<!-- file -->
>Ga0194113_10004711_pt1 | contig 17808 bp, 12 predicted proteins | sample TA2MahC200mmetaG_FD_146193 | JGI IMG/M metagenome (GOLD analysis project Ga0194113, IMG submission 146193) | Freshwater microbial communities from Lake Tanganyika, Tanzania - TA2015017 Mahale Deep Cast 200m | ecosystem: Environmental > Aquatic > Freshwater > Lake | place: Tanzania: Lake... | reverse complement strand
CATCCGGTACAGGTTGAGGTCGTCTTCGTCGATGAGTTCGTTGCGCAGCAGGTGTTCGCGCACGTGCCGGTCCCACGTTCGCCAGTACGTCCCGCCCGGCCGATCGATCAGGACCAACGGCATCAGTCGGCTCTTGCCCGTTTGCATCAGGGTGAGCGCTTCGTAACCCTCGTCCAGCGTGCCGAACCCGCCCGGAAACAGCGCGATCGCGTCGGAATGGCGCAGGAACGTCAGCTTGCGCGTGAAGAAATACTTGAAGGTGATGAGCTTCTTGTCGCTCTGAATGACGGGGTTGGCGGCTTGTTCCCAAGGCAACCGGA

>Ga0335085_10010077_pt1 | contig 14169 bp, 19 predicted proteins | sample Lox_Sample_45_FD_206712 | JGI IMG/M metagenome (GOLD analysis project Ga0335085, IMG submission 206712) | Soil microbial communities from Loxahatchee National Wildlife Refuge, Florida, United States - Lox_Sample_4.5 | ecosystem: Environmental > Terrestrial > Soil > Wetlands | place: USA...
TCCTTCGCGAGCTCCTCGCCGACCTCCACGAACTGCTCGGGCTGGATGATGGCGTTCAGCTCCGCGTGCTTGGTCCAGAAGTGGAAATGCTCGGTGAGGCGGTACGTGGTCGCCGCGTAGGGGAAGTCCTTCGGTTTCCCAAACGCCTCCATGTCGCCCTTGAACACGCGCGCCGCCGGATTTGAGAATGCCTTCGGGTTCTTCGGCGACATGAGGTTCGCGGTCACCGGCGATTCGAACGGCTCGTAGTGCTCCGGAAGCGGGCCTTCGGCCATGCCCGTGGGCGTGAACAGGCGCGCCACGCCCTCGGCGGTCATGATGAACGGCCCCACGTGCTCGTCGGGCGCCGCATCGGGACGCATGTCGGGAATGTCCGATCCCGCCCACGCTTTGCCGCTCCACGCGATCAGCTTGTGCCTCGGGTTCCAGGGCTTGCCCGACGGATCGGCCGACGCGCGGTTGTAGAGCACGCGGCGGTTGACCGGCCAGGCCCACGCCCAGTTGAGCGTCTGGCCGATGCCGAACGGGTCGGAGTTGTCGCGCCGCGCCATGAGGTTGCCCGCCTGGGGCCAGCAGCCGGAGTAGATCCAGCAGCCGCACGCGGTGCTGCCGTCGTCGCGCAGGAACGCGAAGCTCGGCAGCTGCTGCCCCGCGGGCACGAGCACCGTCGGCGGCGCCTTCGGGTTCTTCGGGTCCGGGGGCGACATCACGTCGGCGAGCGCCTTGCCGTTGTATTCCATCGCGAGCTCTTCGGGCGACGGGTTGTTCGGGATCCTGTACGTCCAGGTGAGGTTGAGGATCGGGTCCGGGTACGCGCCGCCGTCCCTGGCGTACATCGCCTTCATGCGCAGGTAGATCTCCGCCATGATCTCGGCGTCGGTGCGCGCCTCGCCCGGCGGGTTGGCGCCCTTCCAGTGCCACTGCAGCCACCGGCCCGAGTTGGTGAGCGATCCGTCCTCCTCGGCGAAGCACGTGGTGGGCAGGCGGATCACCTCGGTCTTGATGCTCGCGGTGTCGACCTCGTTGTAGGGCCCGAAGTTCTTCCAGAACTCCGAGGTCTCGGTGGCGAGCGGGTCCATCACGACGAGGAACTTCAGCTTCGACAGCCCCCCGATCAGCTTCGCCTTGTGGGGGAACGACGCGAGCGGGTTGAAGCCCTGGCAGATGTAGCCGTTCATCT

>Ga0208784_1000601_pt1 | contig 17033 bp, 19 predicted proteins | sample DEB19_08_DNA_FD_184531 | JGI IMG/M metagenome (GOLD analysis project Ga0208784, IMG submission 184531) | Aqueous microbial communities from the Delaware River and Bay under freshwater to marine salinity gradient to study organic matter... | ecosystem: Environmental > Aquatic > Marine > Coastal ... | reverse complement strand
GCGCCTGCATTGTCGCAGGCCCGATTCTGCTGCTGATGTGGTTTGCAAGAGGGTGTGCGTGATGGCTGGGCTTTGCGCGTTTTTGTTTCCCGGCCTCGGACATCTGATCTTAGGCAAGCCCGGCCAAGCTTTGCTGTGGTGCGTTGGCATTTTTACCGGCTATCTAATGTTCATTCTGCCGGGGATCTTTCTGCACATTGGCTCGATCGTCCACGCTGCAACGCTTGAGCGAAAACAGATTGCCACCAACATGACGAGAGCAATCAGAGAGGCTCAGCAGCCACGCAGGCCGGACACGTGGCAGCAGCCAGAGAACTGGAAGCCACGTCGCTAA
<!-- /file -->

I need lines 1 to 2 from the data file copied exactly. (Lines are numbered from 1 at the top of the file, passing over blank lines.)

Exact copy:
>Ga0194113_10004711_pt1 | contig 17808 bp, 12 predicted proteins | sample TA2MahC200mmetaG_FD_146193 | JGI IMG/M metagenome (GOLD analysis project Ga0194113, IMG submission 146193) | Freshwater microbial communities from Lake Tanganyika, Tanzania - TA2015017 Mahale Deep Cast 200m | ecosystem: Environmental > Aquatic > Freshwater > Lake | place: Tanzania: Lake... | reverse complement strand
CATCCGGTACAGGTTGAGGTCGTCTTCGTCGATGAGTTCGTTGCGCAGCAGGTGTTCGCGCACGTGCCGGTCCCACGTTCGCCAGTACGTCCCGCCCGGCCGATCGATCAGGACCAACGGCATCAGTCGGCTCTTGCCCGTTTGCATCAGGGTGAGCGCTTCGTAACCCTCGTCCAGCGTGCCGAACCCGCCCGGAAACAGCGCGATCGCGTCGGAATGGCGCAGGAACGTCAGCTTGCGCGTGAAGAAATACTTGAAGGTGATGAGCTTCTTGTCGCTCTGAATGACGGGGTTGGCGGCTTGTTCCCAAGGCAACCGGA